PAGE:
Fig. 10.

Chimerism enhancement is not strain specific.

Chimerism levels were assessed following the same low-dose TBI/BMT transplantation regimen in chimeras created by IUHSCT in 2 different fully MHC-mismatched strain combinations. B6:Balb/c chimeras and SJL/J:B6 chimeras, formed by IUHSCT, received transplants with 30 × 106 TCD B6Pep3b and SJL/J BM cells, respectively, at 8 weeks of life 6 to 8 hours after receiving either 82.5 cGy or 276 cGy TBI. P < .05 for all chimerism values when comparing the 2 strain combinations with the exception of those indicated by an asterisk.


Cytoreductive conditioning with lethal irradiation or cytotoxic drugs has traditionally been used to overcome allogeneic barriers in BMT. The conditioning regimen has been considered necessary for 2 primary reasons: to suppress the host immune system and to create “space” in the host BM for engraftment of transplanted HSCs. Recently, the requirement for myeloablation to engraft donor HSCs has been challenged by a number of observations. Observations in the nonmyeloablated, syngeneic mouse model have supported the ability to engraft donor cells with no conditioning in the absence of an immune barrier.16 22-24 In addition, in tolerant systems or immunosuppressed systems, minimally or nonmyeloablative regimens have successfully achieved engraftment.25 26 However, the primary obstacle to the application of nonmyeloablative approaches in clinical BMT remains the immune system. The requirement for immune suppression is fundamental to the success of clinical nonmyeloablative approaches and application across HLA barriers has been limited by graft failure, toxicity, and GVHD.27-29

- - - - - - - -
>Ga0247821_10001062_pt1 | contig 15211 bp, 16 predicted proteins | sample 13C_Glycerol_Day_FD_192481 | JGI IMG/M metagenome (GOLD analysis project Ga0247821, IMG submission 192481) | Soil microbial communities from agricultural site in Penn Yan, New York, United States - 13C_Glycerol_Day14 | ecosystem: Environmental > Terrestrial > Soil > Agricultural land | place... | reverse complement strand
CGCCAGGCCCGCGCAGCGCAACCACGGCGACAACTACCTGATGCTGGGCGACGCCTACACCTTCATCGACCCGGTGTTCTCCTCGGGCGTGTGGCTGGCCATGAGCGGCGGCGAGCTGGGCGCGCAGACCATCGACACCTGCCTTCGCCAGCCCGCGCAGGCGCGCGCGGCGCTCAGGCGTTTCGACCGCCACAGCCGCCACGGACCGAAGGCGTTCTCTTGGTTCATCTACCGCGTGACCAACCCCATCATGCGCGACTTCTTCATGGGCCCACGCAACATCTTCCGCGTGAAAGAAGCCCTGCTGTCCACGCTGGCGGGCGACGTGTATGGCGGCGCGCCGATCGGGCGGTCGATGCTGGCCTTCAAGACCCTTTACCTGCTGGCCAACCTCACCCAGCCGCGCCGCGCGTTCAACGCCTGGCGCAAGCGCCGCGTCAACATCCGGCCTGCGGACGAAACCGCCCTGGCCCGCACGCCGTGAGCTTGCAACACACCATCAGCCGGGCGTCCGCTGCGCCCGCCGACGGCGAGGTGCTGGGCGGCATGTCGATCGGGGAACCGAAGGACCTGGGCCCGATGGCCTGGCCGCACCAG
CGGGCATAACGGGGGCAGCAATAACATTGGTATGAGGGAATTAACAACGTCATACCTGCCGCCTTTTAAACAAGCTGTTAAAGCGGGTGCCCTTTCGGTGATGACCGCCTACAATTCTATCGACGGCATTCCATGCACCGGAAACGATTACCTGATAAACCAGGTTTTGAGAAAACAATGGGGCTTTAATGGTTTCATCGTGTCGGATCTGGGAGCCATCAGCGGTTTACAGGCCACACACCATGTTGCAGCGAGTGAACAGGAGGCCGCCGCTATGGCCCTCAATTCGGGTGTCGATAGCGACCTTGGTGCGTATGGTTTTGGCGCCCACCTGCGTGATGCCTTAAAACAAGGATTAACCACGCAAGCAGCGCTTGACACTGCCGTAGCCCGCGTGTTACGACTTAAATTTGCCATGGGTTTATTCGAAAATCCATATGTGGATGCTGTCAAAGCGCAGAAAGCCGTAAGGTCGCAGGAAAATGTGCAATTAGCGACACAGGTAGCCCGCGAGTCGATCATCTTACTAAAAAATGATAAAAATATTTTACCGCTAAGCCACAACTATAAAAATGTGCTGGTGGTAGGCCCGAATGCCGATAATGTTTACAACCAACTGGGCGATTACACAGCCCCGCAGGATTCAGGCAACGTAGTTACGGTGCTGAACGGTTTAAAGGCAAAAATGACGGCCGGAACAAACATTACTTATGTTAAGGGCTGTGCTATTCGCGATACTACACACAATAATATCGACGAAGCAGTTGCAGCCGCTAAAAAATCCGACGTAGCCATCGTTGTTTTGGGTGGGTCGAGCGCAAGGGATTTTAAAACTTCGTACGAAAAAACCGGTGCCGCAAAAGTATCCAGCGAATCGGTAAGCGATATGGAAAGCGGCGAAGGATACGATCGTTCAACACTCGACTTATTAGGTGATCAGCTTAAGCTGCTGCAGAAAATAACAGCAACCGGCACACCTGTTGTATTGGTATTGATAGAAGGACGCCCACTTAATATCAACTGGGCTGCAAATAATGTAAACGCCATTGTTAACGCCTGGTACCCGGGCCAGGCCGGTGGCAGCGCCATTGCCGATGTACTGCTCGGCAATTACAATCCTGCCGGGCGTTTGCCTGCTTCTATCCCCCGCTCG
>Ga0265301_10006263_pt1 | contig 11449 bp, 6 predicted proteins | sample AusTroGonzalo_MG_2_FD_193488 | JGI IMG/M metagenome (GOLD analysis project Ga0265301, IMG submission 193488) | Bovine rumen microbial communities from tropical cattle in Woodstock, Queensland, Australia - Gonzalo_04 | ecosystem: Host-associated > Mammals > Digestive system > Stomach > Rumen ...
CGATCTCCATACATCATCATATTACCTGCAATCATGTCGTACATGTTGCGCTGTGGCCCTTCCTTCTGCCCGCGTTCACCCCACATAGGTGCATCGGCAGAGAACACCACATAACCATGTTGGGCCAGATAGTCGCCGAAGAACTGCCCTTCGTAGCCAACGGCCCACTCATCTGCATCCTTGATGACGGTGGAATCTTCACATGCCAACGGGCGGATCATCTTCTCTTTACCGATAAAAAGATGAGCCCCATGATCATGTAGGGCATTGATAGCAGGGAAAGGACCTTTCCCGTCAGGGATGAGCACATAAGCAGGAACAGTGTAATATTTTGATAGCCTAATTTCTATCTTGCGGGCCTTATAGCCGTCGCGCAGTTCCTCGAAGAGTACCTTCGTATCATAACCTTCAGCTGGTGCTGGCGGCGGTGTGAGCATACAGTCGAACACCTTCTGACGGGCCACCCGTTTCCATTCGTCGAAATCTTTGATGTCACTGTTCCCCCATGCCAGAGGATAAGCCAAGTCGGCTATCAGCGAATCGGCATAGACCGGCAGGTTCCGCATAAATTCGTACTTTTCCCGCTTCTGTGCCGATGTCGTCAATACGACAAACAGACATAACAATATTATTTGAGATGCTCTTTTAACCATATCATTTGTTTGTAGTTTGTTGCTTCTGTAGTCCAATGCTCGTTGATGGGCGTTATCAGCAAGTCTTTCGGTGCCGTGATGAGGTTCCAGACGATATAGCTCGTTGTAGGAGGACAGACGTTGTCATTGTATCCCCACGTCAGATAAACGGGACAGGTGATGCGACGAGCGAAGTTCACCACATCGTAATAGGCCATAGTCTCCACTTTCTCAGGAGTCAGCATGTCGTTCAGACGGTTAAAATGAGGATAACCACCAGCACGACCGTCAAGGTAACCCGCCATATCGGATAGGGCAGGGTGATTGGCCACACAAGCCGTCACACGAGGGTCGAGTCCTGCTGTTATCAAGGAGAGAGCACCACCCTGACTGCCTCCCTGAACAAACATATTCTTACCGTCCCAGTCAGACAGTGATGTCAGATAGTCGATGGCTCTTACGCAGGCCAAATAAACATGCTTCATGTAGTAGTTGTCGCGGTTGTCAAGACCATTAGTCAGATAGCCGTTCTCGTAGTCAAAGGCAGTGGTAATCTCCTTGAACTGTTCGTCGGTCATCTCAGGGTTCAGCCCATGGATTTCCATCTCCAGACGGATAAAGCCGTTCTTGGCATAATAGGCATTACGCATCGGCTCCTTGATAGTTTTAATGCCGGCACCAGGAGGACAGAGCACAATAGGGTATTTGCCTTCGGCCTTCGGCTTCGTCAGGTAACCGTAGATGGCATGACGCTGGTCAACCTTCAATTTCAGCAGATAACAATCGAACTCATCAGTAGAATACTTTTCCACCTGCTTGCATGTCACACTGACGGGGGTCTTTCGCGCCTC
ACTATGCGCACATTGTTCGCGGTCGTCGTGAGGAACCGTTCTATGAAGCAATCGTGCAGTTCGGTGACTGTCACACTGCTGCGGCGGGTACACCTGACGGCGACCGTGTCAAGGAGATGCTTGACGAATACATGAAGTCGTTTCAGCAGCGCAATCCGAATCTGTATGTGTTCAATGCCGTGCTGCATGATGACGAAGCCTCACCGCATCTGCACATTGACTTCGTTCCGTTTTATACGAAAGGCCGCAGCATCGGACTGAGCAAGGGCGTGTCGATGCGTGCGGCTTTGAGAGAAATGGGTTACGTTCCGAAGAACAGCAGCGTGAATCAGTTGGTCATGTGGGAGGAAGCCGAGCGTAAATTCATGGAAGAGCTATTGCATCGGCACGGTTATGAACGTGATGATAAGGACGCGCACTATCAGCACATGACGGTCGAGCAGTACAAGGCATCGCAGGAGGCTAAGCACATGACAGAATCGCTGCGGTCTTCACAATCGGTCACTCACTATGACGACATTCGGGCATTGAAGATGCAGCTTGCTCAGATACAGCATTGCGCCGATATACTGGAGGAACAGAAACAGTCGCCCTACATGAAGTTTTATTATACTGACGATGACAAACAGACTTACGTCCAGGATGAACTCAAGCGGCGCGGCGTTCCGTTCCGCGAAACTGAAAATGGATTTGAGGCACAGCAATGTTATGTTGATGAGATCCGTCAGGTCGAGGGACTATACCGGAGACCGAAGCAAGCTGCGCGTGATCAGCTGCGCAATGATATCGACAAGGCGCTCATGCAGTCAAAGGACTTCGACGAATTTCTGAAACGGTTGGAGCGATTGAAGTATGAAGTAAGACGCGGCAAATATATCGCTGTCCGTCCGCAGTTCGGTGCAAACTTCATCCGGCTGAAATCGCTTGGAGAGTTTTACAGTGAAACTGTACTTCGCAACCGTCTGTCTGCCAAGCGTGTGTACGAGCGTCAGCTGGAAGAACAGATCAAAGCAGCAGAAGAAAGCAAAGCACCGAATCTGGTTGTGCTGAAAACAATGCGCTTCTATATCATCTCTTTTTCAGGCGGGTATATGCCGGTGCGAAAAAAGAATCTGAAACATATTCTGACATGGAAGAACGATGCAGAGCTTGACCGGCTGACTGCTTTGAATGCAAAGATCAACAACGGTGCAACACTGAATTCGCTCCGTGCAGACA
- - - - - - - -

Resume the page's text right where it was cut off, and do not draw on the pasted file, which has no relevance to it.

In contrast, IUHSCT can achieve donor-specific tolerance without the need for immunosuppression. Studies in transgenic mice have documented the role of the fetal thymus in self-recognition and the determination of repertoire of response to foreign antigen.30-32 The end result of this process is deletion of T-cell clones with high affinity for self-antigen and preservation of a T-cell repertoire against foreign antigen. The introduction of allogeneic cells prior to completion of this process by IUHSCT also results in clonal deletion of alloreactive T cells, and we have documented that the presence of clonal deletion in the murine model is dependent on the level of donor chimerism. In the presence of “microchimerism” where donor cells are only detectable by polymerase chain reaction, tolerance is inconsistent and when present is associated with only partial clonal deletion and anergy of residual donor-reactive host cells.7 8 This form of tolerance is relatively weak and can be “broken” by postnatal administration of antigen. In the presence of higher levels of chimerism (> 1%-2%) deletional tolerance is consistently achieved33 34 and can be enhanced by postnatal administration of additional donor BM.